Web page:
I should be able to spot a bad apple when I see one. I’ve used apples many times in my writing. It’s the ultimate symbol of temptation. As Markis asks Uly in the short promo story I wrote for the Swithin series, “Bite?” Here, I decline the taste of spoiled fruit.
If you’re wondering what I’m talking about head over to Dear Author and read their comments on a bad apple a.k.a. a bad book in this 2009 post. Though old it’s a prime example. I’m not suggesting you read the plethora of comments but I have to agree with those who feel sorry for the writer. This book and this author weren’t ready for publication and the publisher who put out the work harmed the person, their reputation, ebooks, and the writing industry. They did done no one any favours.
I imagine the ‘writer’ was thrilled. An acceptance is what every wannabe dreams of; that unequivocal yes, the vindication. Not only must she have felt devastated as a ‘writer’ but there’s no way such comments cannot be taken personally. Even if they didn’t heap praise on this poor unsuspecting person, the writer must deal with the flack now aimed at her. Maybe it’s justified but it shouldn’t have happened. She shouldn’t have to go through this.
Despite the poor writing there is a hint in the review that the writer had a unique concept. It doesn’t sound like one that would interest me but it happens. A story can be good but the writing poor. The writing can be good but the story poor. If I look back at what I produced when I first put pen to paper (and back then those were the only tools I had at my disposal, but that’s another blog right there), I was a poor writer. However, reading my long ago work I can see I was always a storyteller. With the right nurturing and guidance many poor writers can achieve their potential so I will not aim a personal attack at this unfortunate person. I can’t, however, call her a writer. She hasn’t been given the opportunity. As brutal as a rejection can be, sometimes honesty can be more helpful than politeness. If I were an editor and came across a story which I believed had a hint of talent, I would advise that person to go away, learn how to write, do a course if need be, and then try again. One major mistake many amateur writers make is that they don’t study the books they read. They have little concept of punctuation or grammar, or how to plot stories. Can someone be taught to write? I would say no, BUT one can be taught the mechanics. The storytelling is something more instinctual.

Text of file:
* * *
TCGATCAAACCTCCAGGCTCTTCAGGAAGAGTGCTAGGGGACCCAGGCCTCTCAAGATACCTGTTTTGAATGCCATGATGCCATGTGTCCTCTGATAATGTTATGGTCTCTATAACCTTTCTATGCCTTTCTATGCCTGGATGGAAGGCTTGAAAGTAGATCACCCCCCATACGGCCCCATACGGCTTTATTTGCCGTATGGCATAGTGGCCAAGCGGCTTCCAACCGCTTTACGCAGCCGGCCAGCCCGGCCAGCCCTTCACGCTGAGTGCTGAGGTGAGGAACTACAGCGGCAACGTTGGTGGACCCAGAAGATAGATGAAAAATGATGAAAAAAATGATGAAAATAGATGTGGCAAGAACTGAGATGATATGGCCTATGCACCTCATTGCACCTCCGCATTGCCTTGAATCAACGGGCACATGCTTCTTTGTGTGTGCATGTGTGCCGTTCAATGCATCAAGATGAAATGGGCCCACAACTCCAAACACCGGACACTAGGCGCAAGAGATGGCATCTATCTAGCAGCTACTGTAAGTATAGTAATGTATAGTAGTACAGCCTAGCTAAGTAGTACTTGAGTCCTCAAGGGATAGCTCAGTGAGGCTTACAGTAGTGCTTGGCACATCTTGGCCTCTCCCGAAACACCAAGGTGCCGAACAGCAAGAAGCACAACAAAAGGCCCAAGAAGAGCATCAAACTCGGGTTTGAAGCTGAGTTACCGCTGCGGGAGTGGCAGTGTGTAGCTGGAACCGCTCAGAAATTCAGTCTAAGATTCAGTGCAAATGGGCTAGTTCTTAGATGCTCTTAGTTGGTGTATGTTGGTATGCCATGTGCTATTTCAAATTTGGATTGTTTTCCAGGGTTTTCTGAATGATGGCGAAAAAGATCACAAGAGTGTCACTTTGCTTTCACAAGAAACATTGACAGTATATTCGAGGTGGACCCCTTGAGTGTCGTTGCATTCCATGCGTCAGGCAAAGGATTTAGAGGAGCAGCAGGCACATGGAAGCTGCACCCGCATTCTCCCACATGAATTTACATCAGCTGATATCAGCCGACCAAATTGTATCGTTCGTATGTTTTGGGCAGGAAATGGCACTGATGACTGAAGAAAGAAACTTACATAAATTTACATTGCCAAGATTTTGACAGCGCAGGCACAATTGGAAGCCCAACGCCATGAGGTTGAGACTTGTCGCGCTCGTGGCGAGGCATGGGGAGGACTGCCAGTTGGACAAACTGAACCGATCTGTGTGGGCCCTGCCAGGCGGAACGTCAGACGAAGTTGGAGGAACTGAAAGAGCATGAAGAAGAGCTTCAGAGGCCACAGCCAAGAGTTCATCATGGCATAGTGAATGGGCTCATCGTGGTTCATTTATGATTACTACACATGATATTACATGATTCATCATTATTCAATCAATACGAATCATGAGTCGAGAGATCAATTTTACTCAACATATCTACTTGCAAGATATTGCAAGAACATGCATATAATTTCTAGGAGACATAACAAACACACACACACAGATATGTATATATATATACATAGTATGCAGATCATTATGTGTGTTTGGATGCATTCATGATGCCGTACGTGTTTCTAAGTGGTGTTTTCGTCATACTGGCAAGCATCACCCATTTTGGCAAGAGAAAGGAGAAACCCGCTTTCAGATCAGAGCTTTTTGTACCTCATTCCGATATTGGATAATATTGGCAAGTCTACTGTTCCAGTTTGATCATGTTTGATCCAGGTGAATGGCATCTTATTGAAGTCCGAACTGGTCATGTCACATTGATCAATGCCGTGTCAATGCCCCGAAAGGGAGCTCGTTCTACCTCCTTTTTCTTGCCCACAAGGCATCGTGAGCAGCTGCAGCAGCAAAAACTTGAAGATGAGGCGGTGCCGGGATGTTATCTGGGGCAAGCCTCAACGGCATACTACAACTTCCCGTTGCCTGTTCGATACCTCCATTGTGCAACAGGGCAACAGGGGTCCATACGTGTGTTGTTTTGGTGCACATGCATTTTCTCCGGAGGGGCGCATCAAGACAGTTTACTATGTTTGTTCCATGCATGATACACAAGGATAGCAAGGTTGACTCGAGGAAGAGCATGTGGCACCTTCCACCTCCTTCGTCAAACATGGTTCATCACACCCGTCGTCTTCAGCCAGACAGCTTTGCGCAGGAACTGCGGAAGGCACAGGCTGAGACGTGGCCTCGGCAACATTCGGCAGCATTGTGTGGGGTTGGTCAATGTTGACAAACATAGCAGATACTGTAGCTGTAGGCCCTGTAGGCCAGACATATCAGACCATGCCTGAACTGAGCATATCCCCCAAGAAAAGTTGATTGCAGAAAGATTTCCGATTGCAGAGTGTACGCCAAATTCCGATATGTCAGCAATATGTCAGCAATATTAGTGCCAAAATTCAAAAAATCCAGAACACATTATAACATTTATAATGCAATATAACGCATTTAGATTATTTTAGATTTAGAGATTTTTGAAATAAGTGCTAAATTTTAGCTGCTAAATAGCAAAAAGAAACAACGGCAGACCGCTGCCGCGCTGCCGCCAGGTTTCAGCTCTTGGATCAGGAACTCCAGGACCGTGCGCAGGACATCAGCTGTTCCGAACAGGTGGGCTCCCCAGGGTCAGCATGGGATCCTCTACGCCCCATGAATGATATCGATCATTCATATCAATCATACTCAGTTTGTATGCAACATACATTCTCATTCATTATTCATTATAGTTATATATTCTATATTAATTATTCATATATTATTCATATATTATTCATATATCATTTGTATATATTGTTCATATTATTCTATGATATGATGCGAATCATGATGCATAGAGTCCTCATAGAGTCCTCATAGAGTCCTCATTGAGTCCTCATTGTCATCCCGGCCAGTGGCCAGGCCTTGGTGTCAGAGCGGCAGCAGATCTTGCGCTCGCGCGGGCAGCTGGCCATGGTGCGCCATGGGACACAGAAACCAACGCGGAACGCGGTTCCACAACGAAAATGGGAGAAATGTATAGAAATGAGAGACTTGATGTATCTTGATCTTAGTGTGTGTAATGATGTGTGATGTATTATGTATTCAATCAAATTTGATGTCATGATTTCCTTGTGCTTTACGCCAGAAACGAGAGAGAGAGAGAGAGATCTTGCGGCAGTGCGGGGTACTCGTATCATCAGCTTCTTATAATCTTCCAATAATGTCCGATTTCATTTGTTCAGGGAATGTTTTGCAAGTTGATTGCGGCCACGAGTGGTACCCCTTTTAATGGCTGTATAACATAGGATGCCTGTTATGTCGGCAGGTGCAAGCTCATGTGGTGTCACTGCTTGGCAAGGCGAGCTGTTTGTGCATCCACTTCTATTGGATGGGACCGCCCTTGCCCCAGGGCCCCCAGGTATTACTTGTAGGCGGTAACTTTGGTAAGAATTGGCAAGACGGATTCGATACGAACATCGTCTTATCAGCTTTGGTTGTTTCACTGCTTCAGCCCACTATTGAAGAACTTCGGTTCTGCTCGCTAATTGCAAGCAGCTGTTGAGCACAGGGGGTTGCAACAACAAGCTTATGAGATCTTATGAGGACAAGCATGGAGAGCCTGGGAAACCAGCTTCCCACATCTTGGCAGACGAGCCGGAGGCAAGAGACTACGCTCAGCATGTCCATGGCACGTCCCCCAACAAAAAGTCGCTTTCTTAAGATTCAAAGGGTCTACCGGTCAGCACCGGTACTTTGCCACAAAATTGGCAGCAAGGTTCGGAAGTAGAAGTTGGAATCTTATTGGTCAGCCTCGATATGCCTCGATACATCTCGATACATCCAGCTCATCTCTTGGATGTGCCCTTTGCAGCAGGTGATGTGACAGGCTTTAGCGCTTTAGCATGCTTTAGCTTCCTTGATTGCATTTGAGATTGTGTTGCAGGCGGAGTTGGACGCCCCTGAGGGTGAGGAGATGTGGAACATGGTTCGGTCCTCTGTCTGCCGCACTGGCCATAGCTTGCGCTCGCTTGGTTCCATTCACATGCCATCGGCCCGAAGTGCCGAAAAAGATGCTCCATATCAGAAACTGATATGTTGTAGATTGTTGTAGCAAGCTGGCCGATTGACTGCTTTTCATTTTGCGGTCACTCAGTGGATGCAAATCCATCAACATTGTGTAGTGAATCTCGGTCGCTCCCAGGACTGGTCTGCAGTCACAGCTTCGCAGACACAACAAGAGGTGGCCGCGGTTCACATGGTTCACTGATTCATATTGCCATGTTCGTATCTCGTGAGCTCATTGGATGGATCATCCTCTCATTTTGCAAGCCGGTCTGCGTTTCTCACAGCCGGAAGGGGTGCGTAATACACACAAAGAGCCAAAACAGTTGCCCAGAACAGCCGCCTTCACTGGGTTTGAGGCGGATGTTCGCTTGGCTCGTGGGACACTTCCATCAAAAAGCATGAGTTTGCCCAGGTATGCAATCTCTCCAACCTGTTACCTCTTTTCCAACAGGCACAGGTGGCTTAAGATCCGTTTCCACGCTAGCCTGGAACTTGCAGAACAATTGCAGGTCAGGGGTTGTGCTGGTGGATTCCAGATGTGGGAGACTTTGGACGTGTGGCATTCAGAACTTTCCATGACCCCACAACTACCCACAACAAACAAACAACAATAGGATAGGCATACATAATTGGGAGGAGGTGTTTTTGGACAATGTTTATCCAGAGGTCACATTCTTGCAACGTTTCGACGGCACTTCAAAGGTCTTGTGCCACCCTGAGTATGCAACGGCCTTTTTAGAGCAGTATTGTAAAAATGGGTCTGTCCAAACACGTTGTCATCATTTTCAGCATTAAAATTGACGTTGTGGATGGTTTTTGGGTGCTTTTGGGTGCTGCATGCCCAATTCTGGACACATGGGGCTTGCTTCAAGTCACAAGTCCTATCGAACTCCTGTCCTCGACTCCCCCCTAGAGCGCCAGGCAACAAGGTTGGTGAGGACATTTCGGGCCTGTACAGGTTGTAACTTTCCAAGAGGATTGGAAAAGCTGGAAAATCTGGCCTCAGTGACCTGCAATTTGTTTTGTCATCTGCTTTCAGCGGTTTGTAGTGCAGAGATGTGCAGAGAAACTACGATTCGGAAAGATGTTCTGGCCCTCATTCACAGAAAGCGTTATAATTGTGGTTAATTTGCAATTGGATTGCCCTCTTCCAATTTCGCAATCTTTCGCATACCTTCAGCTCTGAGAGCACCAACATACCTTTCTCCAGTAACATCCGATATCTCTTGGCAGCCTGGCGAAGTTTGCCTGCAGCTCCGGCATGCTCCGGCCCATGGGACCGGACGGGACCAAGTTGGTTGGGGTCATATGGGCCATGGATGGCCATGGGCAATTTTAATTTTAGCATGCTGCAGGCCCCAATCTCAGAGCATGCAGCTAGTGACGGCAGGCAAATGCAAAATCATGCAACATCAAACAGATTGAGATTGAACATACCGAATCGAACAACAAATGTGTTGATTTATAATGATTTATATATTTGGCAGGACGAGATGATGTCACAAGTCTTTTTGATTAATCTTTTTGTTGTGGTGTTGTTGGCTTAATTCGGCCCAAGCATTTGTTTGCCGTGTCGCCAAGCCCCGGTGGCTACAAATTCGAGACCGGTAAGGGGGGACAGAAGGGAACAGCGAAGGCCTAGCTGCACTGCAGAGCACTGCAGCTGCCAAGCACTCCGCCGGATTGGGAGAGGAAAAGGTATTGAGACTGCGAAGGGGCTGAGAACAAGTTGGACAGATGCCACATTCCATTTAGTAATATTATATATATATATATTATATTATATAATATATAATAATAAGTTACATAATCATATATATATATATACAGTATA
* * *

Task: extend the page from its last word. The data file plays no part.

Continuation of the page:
Alas, it’s instances such as this that lead to one bad apple spoiling it for the rest. Some may not know that epublishing has always carried a certain stigma, a bad reputation. Some liken it to little more than vanity press (companies who will publish anything at the writer’s expense and reap profits for doing no work) and it’s a valid argument. It’s valid because like any industry there are those who jumped on the bandwagon. They opened their doors with little intention of being much more than a vanity publisher, or they opened with the right intentions but no business practices behind them. Some were and are run by authors and that’s fine. Authors and editors have run small press for years and produced excellent work and launched many famous careers. Stephen King started in small press and even wrote horror stories for porn magazines.